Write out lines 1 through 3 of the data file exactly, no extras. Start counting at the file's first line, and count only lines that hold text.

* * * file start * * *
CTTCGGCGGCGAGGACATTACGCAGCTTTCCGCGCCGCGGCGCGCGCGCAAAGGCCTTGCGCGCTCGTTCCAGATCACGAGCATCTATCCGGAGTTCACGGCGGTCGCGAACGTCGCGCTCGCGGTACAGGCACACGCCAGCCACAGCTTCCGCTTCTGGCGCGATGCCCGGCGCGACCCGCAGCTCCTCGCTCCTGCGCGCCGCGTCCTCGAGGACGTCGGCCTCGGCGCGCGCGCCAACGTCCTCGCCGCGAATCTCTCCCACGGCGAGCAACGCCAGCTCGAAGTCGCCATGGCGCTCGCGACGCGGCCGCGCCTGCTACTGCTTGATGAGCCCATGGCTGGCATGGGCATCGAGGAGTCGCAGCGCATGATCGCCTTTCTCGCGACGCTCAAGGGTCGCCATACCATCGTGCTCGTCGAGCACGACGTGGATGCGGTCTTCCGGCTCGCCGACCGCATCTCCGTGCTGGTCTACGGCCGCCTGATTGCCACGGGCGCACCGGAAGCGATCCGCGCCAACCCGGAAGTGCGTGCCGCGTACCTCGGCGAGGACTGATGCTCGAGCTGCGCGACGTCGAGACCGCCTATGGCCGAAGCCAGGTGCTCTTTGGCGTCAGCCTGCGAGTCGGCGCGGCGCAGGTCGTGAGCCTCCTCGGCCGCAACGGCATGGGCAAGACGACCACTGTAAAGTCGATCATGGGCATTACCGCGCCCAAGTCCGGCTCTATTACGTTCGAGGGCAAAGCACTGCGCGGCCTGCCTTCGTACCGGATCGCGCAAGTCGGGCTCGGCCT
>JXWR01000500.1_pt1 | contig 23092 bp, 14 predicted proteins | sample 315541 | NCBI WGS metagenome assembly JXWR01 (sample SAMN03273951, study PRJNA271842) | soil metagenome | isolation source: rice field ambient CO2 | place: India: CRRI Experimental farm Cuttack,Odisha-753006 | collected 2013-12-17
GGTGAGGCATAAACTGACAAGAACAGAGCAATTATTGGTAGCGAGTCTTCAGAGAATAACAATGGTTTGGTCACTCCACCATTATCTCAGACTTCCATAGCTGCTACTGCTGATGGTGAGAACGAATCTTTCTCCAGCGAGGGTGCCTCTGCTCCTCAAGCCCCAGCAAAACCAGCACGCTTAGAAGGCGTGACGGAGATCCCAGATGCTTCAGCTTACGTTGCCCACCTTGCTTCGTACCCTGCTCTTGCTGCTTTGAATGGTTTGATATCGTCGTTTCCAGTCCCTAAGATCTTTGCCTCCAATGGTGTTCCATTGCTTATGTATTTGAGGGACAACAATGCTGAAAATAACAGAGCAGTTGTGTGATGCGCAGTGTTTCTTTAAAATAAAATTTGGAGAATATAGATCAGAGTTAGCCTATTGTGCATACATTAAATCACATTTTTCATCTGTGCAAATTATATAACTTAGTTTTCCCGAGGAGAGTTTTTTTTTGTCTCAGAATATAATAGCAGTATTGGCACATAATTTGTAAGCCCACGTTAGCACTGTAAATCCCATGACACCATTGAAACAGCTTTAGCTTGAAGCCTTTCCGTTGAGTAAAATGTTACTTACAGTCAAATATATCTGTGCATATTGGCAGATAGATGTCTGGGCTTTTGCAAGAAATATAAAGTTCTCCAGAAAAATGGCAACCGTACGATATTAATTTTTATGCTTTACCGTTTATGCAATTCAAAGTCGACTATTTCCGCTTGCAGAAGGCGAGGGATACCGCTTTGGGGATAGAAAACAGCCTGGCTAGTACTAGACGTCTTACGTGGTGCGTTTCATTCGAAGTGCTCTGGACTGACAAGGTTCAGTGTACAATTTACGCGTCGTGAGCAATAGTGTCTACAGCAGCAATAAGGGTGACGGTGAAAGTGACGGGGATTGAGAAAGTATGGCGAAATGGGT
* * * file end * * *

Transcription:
CTTCGGCGGCGAGGACATTACGCAGCTTTCCGCGCCGCGGCGCGCGCGCAAAGGCCTTGCGCGCTCGTTCCAGATCACGAGCATCTATCCGGAGTTCACGGCGGTCGCGAACGTCGCGCTCGCGGTACAGGCACACGCCAGCCACAGCTTCCGCTTCTGGCGCGATGCCCGGCGCGACCCGCAGCTCCTCGCTCCTGCGCGCCGCGTCCTCGAGGACGTCGGCCTCGGCGCGCGCGCCAACGTCCTCGCCGCGAATCTCTCCCACGGCGAGCAACGCCAGCTCGAAGTCGCCATGGCGCTCGCGACGCGGCCGCGCCTGCTACTGCTTGATGAGCCCATGGCTGGCATGGGCATCGAGGAGTCGCAGCGCATGATCGCCTTTCTCGCGACGCTCAAGGGTCGCCATACCATCGTGCTCGTCGAGCACGACGTGGATGCGGTCTTCCGGCTCGCCGACCGCATCTCCGTGCTGGTCTACGGCCGCCTGATTGCCACGGGCGCACCGGAAGCGATCCGCGCCAACCCGGAAGTGCGTGCCGCGTACCTCGGCGAGGACTGATGCTCGAGCTGCGCGACGTCGAGACCGCCTATGGCCGAAGCCAGGTGCTCTTTGGCGTCAGCCTGCGAGTCGGCGCGGCGCAGGTCGTGAGCCTCCTCGGCCGCAACGGCATGGGCAAGACGACCACTGTAAAGTCGATCATGGGCATTACCGCGCCCAAGTCCGGCTCTATTACGTTCGAGGGCAAAGCACTGCGCGGCCTGCCTTCGTACCGGATCGCGCAAGTCGGGCTCGGCCT
>JXWR01000500.1_pt1 | contig 23092 bp, 14 predicted proteins | sample 315541 | NCBI WGS metagenome assembly JXWR01 (sample SAMN03273951, study PRJNA271842) | soil metagenome | isolation source: rice field ambient CO2 | place: India: CRRI Experimental farm Cuttack,Odisha-753006 | collected 2013-12-17
GGTGAGGCATAAACTGACAAGAACAGAGCAATTATTGGTAGCGAGTCTTCAGAGAATAACAATGGTTTGGTCACTCCACCATTATCTCAGACTTCCATAGCTGCTACTGCTGATGGTGAGAACGAATCTTTCTCCAGCGAGGGTGCCTCTGCTCCTCAAGCCCCAGCAAAACCAGCACGCTTAGAAGGCGTGACGGAGATCCCAGATGCTTCAGCTTACGTTGCCCACCTTGCTTCGTACCCTGCTCTTGCTGCTTTGAATGGTTTGATATCGTCGTTTCCAGTCCCTAAGATCTTTGCCTCCAATGGTGTTCCATTGCTTATGTATTTGAGGGACAACAATGCTGAAAATAACAGAGCAGTTGTGTGATGCGCAGTGTTTCTTTAAAATAAAATTTGGAGAATATAGATCAGAGTTAGCCTATTGTGCATACATTAAATCACATTTTTCATCTGTGCAAATTATATAACTTAGTTTTCCCGAGGAGAGTTTTTTTTTGTCTCAGAATATAATAGCAGTATTGGCACATAATTTGTAAGCCCACGTTAGCACTGTAAATCCCATGACACCATTGAAACAGCTTTAGCTTGAAGCCTTTCCGTTGAGTAAAATGTTACTTACAGTCAAATATATCTGTGCATATTGGCAGATAGATGTCTGGGCTTTTGCAAGAAATATAAAGTTCTCCAGAAAAATGGCAACCGTACGATATTAATTTTTATGCTTTACCGTTTATGCAATTCAAAGTCGACTATTTCCGCTTGCAGAAGGCGAGGGATACCGCTTTGGGGATAGAAAACAGCCTGGCTAGTACTAGACGTCTTACGTGGTGCGTTTCATTCGAAGTGCTCTGGACTGACAAGGTTCAGTGTACAATTTACGCGTCGTGAGCAATAGTGTCTACAGCAGCAATAAGGGTGACGGTGAAAGTGACGGGGATTGAGAAAGTATGGCGAAATGGGT